USSWho?: The Russia Constitutional Convention, 1993 RUSSIA

GROUP: Hybrid



  • Zachary Leiter (he/him)
  • Evelyn Voss (she/her)
  • Daniel Huguenin (he/him)
Email Committee Chair

The year is 1993. Just two years ago, after years of increasing democratization and economic turmoil, the Soviet Union voted to dissolve itself. Taking the USSR’s place in the UN and on the UNSC is the newly independent and recognized Russian Federation (formerly the RSFSR.) Russia has inherited the Soviet Union’s nuclear arsenal, but it has also inherited a massive budget deficit and a workforce and infrastructure entirely unprepared to operate within a market economy. Amid this turmoil Gorbachev has resigned, and new Russian President Boris Yeltsin, seeking to move the young country forward, has called for a new constitutional convention. You, the delegates at this convention, represent all sectors of Russia’s new society: federal, state, and local authorities; trade unions; political parties; youth organizers; religious leaders; prominent business people.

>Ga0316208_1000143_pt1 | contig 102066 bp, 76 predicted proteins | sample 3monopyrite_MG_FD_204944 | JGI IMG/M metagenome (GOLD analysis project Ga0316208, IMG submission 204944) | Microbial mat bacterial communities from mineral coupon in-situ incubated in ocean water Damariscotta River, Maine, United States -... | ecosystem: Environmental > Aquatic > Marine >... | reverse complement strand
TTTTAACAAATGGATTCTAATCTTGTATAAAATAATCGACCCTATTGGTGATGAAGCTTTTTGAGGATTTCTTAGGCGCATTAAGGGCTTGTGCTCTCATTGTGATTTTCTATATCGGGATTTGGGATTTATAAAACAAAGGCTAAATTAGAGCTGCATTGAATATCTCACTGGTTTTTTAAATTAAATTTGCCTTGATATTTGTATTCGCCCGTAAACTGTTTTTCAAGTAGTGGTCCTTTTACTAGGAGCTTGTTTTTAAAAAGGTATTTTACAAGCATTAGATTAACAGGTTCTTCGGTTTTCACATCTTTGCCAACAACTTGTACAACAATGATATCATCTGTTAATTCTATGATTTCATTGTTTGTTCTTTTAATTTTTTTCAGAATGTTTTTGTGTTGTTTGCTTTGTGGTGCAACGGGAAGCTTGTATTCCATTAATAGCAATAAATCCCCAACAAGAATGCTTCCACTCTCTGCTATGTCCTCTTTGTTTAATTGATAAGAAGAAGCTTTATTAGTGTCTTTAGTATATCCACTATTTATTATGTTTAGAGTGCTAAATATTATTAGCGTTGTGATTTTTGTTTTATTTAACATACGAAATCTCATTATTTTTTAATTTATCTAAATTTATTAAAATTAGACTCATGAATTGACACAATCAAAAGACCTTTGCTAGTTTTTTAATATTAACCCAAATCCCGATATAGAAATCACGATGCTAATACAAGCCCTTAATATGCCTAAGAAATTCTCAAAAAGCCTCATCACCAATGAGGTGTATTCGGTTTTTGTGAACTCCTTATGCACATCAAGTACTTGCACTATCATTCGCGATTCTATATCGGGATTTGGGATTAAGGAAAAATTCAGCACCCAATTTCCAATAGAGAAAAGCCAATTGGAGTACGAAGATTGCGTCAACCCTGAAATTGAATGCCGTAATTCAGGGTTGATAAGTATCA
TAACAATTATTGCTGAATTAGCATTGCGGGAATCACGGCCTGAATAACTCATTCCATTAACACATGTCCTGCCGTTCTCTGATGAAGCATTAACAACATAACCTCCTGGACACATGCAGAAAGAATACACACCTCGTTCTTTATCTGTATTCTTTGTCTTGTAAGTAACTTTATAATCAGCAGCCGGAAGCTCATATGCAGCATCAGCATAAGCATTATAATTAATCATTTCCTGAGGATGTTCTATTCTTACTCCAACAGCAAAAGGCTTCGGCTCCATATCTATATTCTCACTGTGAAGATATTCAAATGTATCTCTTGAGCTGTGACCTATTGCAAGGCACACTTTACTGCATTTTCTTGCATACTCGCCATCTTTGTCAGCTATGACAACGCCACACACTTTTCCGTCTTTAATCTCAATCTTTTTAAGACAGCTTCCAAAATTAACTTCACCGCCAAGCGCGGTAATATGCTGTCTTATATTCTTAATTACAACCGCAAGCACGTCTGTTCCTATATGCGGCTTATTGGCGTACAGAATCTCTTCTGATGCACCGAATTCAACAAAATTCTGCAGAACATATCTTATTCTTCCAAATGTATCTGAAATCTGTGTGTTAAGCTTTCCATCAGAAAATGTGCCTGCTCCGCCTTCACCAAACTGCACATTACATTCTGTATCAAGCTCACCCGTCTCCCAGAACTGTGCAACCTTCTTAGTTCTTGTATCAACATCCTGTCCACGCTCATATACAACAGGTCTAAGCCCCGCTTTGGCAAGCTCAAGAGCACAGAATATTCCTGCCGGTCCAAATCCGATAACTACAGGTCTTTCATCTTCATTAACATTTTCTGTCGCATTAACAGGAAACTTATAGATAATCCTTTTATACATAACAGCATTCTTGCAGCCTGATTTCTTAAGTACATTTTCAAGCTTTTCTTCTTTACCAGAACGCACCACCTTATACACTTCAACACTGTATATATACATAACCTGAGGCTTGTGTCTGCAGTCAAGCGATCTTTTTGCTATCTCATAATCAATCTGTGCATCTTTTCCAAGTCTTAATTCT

This is who the delegates represent: the breadth and depth of the world’s largest country. And though Russia, as part of the Soviet Union, for decades was one of two major players in international affairs, the delegates at this constitutional conference know that such global influence is no longer possible, at least not unless the country can find stable financial footing and ease domestic turmoil. The task, then, is this: democratize, liberalize, modernize, but, most of all, stabilize. Whether the delegates’ new Constitution, which must enshrine new political and economic systems, might enable such a resumption of great power status will be tested by a series of crises: the rise of criminal mafias, financial depression, and democratic backsliding. The greatest challenge of all? Delegates must remember that this constitutional convention was the result of a self-coup by Yeltsin… how can they ensure that this newest constitution is not only Russia’s latest but also Russia’s last constitution.